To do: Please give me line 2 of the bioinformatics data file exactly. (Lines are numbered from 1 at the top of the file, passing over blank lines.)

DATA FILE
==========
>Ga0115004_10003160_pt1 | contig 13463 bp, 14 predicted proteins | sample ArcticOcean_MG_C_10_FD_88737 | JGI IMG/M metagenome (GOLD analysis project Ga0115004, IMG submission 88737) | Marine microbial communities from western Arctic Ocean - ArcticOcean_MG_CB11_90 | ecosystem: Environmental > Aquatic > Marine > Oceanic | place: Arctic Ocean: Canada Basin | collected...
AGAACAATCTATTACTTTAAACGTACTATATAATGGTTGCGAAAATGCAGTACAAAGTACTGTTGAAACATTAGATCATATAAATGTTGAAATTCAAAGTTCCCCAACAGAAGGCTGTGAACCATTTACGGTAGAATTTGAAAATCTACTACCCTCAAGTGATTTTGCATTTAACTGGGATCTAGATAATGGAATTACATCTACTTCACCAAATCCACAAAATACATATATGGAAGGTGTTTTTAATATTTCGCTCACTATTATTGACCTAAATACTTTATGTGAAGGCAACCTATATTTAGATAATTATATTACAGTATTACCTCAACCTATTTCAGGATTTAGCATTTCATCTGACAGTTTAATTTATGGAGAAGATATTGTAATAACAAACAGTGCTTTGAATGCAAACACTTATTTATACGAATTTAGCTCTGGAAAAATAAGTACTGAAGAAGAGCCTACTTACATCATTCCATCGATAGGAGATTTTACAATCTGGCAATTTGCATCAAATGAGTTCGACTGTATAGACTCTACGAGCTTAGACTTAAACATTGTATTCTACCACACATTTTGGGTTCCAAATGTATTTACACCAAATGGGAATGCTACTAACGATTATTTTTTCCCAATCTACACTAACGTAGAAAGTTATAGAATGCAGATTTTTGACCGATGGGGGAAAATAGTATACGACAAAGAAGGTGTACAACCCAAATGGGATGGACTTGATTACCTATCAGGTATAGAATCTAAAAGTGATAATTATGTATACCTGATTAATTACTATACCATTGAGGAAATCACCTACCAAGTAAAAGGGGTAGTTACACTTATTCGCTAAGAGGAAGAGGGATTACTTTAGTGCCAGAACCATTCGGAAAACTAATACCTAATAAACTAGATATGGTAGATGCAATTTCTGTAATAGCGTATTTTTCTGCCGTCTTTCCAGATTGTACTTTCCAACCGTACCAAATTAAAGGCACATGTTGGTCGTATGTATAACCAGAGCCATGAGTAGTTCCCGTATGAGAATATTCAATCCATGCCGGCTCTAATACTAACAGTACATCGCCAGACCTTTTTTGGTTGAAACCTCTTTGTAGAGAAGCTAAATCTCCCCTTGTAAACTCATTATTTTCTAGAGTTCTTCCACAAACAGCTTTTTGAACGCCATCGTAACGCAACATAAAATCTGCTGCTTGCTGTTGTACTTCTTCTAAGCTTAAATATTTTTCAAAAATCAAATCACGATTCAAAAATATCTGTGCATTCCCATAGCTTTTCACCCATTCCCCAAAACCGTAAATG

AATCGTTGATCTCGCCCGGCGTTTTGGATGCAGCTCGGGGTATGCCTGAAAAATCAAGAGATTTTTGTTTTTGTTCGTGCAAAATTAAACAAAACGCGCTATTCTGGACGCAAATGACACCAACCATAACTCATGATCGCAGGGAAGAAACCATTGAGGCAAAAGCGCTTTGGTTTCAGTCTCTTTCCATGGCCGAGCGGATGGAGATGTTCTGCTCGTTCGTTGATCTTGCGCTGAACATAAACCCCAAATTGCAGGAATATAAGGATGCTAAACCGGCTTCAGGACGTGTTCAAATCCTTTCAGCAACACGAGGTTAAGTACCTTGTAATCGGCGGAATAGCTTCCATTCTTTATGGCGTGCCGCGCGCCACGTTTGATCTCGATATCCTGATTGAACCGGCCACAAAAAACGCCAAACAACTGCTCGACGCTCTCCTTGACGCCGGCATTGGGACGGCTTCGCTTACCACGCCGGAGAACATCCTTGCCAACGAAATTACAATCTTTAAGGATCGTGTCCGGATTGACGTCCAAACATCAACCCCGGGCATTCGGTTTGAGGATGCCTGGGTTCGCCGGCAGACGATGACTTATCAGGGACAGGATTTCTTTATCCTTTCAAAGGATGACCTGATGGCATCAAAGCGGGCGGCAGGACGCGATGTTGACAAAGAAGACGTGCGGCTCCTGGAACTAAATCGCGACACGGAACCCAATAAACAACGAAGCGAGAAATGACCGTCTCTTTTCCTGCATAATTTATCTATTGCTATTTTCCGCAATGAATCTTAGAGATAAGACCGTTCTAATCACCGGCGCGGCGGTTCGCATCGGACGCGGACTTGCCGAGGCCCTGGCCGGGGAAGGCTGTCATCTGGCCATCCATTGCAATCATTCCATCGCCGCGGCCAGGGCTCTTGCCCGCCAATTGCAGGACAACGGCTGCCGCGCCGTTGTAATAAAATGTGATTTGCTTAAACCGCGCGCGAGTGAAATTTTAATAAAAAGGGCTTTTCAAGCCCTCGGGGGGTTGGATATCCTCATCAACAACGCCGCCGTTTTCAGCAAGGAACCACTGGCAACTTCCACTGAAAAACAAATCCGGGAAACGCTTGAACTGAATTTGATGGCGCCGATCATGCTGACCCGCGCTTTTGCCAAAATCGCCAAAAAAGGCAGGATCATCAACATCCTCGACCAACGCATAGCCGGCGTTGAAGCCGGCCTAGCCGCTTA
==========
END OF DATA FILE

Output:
AGAACAATCTATTACTTTAAACGTACTATATAATGGTTGCGAAAATGCAGTACAAAGTACTGTTGAAACATTAGATCATATAAATGTTGAAATTCAAAGTTCCCCAACAGAAGGCTGTGAACCATTTACGGTAGAATTTGAAAATCTACTACCCTCAAGTGATTTTGCATTTAACTGGGATCTAGATAATGGAATTACATCTACTTCACCAAATCCACAAAATACATATATGGAAGGTGTTTTTAATATTTCGCTCACTATTATTGACCTAAATACTTTATGTGAAGGCAACCTATATTTAGATAATTATATTACAGTATTACCTCAACCTATTTCAGGATTTAGCATTTCATCTGACAGTTTAATTTATGGAGAAGATATTGTAATAACAAACAGTGCTTTGAATGCAAACACTTATTTATACGAATTTAGCTCTGGAAAAATAAGTACTGAAGAAGAGCCTACTTACATCATTCCATCGATAGGAGATTTTACAATCTGGCAATTTGCATCAAATGAGTTCGACTGTATAGACTCTACGAGCTTAGACTTAAACATTGTATTCTACCACACATTTTGGGTTCCAAATGTATTTACACCAAATGGGAATGCTACTAACGATTATTTTTTCCCAATCTACACTAACGTAGAAAGTTATAGAATGCAGATTTTTGACCGATGGGGGAAAATAGTATACGACAAAGAAGGTGTACAACCCAAATGGGATGGACTTGATTACCTATCAGGTATAGAATCTAAAAGTGATAATTATGTATACCTGATTAATTACTATACCATTGAGGAAATCACCTACCAAGTAAAAGGGGTAGTTACACTTATTCGCTAAGAGGAAGAGGGATTACTTTAGTGCCAGAACCATTCGGAAAACTAATACCTAATAAACTAGATATGGTAGATGCAATTTCTGTAATAGCGTATTTTTCTGCCGTCTTTCCAGATTGTACTTTCCAACCGTACCAAATTAAAGGCACATGTTGGTCGTATGTATAACCAGAGCCATGAGTAGTTCCCGTATGAGAATATTCAATCCATGCCGGCTCTAATACTAACAGTACATCGCCAGACCTTTTTTGGTTGAAACCTCTTTGTAGAGAAGCTAAATCTCCCCTTGTAAACTCATTATTTTCTAGAGTTCTTCCACAAACAGCTTTTTGAACGCCATCGTAACGCAACATAAAATCTGCTGCTTGCTGTTGTACTTCTTCTAAGCTTAAATATTTTTCAAAAATCAAATCACGATTCAAAAATATCTGTGCATTCCCATAGCTTTTCACCCATTCCCCAAAACCGTAAATG